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FCA urged to act on VCT fee disclosure

By 29th June 2018 No Comments

Richard Hoskins, Co-founder, Kin Capital speaks to journalist David Thorpe at FT Adviser about the need for better VCT fee disclosure and improved transparency amongst managers

To see the full article on FT Adviser please click here

A quarter of investors are paying more in charges to the manager of their venture capital trust (VCT) than they receive in tax relief, it has been claimed, but this is not reflected in the key investor document (Kid).

Richard Hoskins, co-founder of Kin Capital, which provides fund raising and other services to companies in the VCT and enterprise investment sectors, made the claims to FTAdviser amid ongoing concerns about Kids, some of which regulators at the Financial Conduct Authority have now pledged to look into

Mr Hoskins has previously branded Kids for venture capital trusts “dangerous” due the requirement to include a measure of risk, because in his view the documents do not properly reflect the risks of putting money into what can be a complex investment.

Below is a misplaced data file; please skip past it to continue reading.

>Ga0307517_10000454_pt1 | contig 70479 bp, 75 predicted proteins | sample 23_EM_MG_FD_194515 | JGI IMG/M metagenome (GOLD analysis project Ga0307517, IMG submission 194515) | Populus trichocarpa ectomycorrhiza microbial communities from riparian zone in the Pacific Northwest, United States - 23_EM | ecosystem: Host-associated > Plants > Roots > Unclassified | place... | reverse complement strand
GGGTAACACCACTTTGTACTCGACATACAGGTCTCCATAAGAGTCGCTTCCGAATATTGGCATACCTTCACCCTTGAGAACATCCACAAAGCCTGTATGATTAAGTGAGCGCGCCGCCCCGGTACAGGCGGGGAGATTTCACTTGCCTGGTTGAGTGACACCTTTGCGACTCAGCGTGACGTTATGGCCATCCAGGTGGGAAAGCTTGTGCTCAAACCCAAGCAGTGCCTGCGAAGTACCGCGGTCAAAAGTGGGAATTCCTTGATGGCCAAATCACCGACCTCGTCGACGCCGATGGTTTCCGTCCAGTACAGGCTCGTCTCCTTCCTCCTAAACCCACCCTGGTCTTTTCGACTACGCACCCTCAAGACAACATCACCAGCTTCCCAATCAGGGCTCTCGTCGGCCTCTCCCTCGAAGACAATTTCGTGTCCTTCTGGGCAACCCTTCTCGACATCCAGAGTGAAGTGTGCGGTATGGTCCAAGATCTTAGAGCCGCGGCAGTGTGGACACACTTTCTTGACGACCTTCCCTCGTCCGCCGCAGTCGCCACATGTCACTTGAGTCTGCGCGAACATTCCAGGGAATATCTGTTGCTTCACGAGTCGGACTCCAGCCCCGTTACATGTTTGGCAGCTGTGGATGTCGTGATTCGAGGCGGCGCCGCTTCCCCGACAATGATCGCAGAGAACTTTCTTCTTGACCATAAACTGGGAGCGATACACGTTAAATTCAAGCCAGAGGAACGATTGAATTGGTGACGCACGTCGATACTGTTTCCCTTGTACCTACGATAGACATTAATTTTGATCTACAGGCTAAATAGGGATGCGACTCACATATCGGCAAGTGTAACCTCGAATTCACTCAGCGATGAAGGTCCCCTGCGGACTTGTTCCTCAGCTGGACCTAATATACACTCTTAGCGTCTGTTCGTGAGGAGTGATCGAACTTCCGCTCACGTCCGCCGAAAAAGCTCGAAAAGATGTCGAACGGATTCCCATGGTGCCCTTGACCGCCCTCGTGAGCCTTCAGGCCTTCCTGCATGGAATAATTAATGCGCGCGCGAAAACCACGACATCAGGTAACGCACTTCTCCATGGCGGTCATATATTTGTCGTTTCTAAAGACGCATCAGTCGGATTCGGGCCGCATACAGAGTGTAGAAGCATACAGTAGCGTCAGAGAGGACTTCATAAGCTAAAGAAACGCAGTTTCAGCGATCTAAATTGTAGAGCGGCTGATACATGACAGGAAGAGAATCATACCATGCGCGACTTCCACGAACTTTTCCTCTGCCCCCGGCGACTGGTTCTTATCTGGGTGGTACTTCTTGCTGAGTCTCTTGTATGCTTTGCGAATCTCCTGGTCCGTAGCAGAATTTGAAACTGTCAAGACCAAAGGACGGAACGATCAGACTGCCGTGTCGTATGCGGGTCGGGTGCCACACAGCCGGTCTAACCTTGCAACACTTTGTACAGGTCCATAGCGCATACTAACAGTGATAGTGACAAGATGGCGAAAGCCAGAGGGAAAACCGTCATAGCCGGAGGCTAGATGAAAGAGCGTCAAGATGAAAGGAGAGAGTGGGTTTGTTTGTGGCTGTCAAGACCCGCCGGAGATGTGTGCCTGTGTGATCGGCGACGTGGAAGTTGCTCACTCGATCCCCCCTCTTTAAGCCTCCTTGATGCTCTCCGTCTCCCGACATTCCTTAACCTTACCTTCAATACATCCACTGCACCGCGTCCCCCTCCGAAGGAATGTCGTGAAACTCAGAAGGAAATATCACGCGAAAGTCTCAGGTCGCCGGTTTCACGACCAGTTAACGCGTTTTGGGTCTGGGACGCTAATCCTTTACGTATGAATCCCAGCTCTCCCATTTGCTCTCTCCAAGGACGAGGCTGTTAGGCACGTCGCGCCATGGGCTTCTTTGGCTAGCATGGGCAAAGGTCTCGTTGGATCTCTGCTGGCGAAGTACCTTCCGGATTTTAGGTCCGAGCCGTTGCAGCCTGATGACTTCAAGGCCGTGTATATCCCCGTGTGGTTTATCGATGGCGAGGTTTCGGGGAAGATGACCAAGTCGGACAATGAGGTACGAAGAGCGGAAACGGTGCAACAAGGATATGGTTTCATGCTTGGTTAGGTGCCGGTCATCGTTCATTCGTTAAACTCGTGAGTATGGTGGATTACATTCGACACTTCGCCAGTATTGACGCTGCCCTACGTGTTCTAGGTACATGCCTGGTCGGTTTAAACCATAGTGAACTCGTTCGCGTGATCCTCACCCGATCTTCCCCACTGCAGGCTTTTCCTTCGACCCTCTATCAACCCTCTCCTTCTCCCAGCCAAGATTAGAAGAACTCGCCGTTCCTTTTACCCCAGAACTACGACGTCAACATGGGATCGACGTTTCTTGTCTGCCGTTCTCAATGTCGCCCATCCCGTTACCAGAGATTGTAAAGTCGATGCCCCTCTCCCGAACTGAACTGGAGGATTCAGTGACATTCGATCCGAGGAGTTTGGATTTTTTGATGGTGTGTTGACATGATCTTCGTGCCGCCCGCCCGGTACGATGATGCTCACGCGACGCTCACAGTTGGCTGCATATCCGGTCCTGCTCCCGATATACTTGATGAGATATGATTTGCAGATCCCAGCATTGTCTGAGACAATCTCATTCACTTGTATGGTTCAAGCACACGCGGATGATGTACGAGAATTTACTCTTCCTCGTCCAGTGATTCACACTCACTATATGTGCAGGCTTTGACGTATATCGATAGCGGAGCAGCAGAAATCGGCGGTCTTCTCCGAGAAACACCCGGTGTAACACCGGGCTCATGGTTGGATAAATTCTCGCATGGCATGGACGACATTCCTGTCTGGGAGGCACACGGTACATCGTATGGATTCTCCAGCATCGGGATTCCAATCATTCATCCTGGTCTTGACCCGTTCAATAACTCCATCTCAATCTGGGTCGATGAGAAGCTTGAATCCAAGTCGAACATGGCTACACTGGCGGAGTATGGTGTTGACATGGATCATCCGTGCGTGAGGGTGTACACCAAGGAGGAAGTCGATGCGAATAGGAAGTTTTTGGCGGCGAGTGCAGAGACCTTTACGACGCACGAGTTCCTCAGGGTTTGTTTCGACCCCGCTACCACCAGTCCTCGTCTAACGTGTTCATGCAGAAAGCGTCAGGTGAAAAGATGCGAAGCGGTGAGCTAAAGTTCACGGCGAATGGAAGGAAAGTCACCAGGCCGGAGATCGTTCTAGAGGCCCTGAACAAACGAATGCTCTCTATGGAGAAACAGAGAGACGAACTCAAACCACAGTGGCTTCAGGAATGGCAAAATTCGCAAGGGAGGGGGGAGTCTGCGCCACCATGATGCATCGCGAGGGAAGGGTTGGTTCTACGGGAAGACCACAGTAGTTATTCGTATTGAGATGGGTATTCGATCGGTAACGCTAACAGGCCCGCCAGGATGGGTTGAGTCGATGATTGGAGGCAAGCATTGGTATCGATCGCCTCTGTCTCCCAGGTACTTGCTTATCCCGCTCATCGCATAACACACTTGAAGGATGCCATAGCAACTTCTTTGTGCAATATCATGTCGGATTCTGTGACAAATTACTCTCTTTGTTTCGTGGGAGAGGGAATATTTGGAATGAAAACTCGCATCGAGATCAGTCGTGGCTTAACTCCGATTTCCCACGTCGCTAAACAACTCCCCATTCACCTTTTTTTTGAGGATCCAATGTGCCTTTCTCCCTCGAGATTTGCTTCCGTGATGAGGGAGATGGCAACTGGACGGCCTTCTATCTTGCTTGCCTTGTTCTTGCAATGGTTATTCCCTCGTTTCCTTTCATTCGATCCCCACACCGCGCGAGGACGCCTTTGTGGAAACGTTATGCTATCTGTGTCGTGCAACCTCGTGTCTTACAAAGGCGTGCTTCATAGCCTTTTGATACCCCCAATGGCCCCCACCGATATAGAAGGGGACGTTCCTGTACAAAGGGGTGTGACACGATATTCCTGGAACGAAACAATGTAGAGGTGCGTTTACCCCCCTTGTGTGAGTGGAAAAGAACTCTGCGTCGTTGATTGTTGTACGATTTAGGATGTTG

But he is also asking the regulator to intervene to ensure VCT providers are more transparent on fees.

Mr Hoskins said: “To put the cost issue in context, in 2017/18 at least a quarter of VCT investors were signing up to paying more in fees and charges over the minimum commitment of five years, than they are getting in income tax relief.

“Whilst eye watering, high charges are easy for some managers to justify in a bull market. But, bulls quickly turn to bears.

“And let’s not forget the £1bn or more of un-invested cash in VCTs. High levels of cash and high running costs – not exactly the best recipe for success.

“Fees matter, particularly at this stage in the cycle when clients are effectively locking in for five years given the VCT minimum holding period.

“There needs to be more provider competition on fees in this part of the market – the VCT industry desperately needs new entrants – something the government identified in last autumn’s Patient Capital Review.”

According to Mr Hoskins, the vast majority of EIS and VCT funds charge portfolio companies arrangement, monitoring, and director fees.

While these are costs essentially paid by the shareholders of the investee companies, given the fund is a shareholder, the investors in that fund are paying at least a portion of these fees, in addition to the other fees above.

“Venture capital investing is hard work and it is not cheap to deploy capital,” Mr Hoskins said, “so higher fees in this market are completely justified. But there is no justifiable reason why managers can’t be transparent about all the charges.”

To see the full article on FT Adviser please click here